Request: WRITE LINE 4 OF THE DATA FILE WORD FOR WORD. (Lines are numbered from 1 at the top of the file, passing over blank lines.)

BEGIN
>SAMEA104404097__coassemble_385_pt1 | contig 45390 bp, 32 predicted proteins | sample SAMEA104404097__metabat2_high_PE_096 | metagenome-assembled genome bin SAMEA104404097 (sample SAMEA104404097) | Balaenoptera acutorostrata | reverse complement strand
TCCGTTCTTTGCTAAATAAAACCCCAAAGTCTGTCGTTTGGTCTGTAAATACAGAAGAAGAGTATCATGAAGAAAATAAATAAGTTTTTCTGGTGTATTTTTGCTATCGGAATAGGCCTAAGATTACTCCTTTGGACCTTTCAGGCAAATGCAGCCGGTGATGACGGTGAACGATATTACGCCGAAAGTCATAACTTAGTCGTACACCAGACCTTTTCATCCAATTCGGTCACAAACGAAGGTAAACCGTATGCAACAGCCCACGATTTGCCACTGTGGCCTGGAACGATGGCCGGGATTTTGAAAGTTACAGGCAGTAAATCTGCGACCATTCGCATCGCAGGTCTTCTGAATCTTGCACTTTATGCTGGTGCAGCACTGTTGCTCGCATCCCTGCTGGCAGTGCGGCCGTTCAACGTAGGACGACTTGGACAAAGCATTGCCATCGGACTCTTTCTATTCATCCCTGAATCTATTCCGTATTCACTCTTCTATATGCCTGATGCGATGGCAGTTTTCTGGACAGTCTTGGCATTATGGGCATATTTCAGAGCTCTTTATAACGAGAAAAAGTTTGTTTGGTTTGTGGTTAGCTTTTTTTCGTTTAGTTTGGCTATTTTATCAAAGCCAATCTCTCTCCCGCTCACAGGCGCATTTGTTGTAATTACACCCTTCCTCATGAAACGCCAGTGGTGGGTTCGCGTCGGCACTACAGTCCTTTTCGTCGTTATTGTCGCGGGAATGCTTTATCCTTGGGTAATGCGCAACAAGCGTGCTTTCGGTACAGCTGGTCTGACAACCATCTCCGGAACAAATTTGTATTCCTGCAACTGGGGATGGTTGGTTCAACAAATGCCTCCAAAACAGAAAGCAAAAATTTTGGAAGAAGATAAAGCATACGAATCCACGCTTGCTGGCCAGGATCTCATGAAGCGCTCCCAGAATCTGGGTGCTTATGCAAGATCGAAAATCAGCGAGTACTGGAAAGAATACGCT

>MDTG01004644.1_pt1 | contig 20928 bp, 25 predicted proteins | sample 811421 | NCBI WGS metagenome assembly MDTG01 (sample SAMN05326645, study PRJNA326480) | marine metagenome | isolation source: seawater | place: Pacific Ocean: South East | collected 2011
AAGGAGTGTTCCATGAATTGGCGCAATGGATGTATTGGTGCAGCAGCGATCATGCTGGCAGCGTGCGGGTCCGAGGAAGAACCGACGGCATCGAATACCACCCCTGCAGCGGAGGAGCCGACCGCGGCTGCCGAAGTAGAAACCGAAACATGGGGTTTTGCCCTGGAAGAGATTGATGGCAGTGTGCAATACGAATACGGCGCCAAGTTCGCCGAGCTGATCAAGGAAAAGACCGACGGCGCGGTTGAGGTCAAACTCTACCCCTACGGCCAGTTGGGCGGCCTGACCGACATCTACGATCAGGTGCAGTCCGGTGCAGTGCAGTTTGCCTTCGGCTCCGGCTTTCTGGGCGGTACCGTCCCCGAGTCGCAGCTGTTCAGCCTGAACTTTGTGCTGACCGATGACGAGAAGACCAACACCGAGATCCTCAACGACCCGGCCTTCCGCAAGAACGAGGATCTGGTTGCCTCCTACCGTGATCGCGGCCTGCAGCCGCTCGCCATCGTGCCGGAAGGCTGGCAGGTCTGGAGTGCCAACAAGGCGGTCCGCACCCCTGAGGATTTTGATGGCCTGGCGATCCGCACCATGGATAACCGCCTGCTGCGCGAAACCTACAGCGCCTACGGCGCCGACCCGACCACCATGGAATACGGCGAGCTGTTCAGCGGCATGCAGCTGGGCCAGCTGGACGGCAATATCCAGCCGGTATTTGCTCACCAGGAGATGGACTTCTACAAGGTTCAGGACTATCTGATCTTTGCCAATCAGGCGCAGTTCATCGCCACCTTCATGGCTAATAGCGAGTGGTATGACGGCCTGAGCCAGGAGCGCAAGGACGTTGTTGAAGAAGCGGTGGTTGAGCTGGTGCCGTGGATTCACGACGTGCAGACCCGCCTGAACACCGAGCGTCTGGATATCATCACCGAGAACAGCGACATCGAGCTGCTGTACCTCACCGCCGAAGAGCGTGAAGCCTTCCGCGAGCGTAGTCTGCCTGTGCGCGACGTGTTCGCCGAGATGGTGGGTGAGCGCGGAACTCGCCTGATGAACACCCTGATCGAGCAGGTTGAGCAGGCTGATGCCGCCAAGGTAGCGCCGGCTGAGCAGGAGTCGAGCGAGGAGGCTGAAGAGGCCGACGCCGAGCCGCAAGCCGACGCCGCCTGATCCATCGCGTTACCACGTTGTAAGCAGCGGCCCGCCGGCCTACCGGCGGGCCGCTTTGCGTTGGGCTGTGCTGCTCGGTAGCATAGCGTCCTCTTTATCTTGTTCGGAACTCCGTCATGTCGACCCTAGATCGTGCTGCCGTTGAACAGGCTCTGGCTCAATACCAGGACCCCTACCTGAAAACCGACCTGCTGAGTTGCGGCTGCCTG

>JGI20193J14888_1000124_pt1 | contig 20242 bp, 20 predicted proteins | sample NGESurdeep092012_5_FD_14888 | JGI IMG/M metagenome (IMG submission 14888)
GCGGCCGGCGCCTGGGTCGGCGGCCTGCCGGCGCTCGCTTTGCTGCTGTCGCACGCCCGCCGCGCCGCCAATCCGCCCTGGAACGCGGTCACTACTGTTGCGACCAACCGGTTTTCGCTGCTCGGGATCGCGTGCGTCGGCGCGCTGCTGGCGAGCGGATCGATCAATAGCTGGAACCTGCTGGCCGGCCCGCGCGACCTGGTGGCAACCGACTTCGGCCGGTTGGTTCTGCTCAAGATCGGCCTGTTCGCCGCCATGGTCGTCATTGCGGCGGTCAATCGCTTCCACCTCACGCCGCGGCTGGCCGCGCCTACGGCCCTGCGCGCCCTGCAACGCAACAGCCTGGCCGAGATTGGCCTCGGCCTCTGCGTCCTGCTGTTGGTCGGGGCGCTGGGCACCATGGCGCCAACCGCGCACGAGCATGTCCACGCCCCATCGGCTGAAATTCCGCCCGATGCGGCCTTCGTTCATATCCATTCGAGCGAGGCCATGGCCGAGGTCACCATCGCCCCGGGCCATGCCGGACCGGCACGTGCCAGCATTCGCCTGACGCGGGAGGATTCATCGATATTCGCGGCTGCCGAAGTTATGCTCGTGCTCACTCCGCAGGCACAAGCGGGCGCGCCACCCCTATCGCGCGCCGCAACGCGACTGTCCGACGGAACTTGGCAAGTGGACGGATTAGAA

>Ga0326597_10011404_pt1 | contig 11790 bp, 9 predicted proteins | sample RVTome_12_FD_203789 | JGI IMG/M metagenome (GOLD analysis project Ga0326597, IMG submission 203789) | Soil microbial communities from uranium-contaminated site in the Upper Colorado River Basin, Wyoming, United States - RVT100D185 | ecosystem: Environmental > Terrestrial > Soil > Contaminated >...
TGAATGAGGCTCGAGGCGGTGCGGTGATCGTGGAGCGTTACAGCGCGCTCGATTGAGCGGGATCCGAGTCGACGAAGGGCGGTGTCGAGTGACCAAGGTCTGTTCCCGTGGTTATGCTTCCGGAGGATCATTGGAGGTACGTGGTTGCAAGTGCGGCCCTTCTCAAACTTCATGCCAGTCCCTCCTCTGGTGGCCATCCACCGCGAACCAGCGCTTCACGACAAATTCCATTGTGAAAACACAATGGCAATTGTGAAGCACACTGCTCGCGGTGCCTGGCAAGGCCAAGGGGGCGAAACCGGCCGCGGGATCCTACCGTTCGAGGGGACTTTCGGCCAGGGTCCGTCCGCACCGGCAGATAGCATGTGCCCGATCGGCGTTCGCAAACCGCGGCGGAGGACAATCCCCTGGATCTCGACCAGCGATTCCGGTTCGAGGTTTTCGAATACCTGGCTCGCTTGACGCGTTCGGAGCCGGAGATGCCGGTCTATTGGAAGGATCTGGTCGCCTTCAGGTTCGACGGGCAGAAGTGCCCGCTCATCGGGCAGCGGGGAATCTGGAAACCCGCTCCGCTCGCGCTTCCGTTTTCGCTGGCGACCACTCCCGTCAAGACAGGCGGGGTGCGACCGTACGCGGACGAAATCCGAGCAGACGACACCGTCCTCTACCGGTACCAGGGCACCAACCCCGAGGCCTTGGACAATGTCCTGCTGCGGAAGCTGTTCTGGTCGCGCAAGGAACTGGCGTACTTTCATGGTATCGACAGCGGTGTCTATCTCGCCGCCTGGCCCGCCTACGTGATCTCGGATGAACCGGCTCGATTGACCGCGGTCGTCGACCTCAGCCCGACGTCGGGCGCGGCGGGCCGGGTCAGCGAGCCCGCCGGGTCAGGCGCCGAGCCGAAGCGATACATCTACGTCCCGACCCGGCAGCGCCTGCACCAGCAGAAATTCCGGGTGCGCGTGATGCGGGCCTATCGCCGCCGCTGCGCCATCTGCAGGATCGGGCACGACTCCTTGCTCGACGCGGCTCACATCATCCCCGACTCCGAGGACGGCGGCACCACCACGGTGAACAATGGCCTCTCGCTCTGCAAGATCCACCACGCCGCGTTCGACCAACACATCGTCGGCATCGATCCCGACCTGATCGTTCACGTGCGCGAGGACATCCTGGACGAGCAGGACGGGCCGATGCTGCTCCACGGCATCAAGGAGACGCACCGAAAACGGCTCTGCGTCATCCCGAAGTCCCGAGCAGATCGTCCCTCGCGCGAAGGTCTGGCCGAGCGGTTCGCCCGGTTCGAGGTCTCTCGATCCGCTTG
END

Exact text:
AAGGAGTGTTCCATGAATTGGCGCAATGGATGTATTGGTGCAGCAGCGATCATGCTGGCAGCGTGCGGGTCCGAGGAAGAACCGACGGCATCGAATACCACCCCTGCAGCGGAGGAGCCGACCGCGGCTGCCGAAGTAGAAACCGAAACATGGGGTTTTGCCCTGGAAGAGATTGATGGCAGTGTGCAATACGAATACGGCGCCAAGTTCGCCGAGCTGATCAAGGAAAAGACCGACGGCGCGGTTGAGGTCAAACTCTACCCCTACGGCCAGTTGGGCGGCCTGACCGACATCTACGATCAGGTGCAGTCCGGTGCAGTGCAGTTTGCCTTCGGCTCCGGCTTTCTGGGCGGTACCGTCCCCGAGTCGCAGCTGTTCAGCCTGAACTTTGTGCTGACCGATGACGAGAAGACCAACACCGAGATCCTCAACGACCCGGCCTTCCGCAAGAACGAGGATCTGGTTGCCTCCTACCGTGATCGCGGCCTGCAGCCGCTCGCCATCGTGCCGGAAGGCTGGCAGGTCTGGAGTGCCAACAAGGCGGTCCGCACCCCTGAGGATTTTGATGGCCTGGCGATCCGCACCATGGATAACCGCCTGCTGCGCGAAACCTACAGCGCCTACGGCGCCGACCCGACCACCATGGAATACGGCGAGCTGTTCAGCGGCATGCAGCTGGGCCAGCTGGACGGCAATATCCAGCCGGTATTTGCTCACCAGGAGATGGACTTCTACAAGGTTCAGGACTATCTGATCTTTGCCAATCAGGCGCAGTTCATCGCCACCTTCATGGCTAATAGCGAGTGGTATGACGGCCTGAGCCAGGAGCGCAAGGACGTTGTTGAAGAAGCGGTGGTTGAGCTGGTGCCGTGGATTCACGACGTGCAGACCCGCCTGAACACCGAGCGTCTGGATATCATCACCGAGAACAGCGACATCGAGCTGCTGTACCTCACCGCCGAAGAGCGTGAAGCCTTCCGCGAGCGTAGTCTGCCTGTGCGCGACGTGTTCGCCGAGATGGTGGGTGAGCGCGGAACTCGCCTGATGAACACCCTGATCGAGCAGGTTGAGCAGGCTGATGCCGCCAAGGTAGCGCCGGCTGAGCAGGAGTCGAGCGAGGAGGCTGAAGAGGCCGACGCCGAGCCGCAAGCCGACGCCGCCTGATCCATCGCGTTACCACGTTGTAAGCAGCGGCCCGCCGGCCTACCGGCGGGCCGCTTTGCGTTGGGCTGTGCTGCTCGGTAGCATAGCGTCCTCTTTATCTTGTTCGGAACTCCGTCATGTCGACCCTAGATCGTGCTGCCGTTGAACAGGCTCTGGCTCAATACCAGGACCCCTACCTGAAAACCGACCTGCTGAGTTGCGGCTGCCTG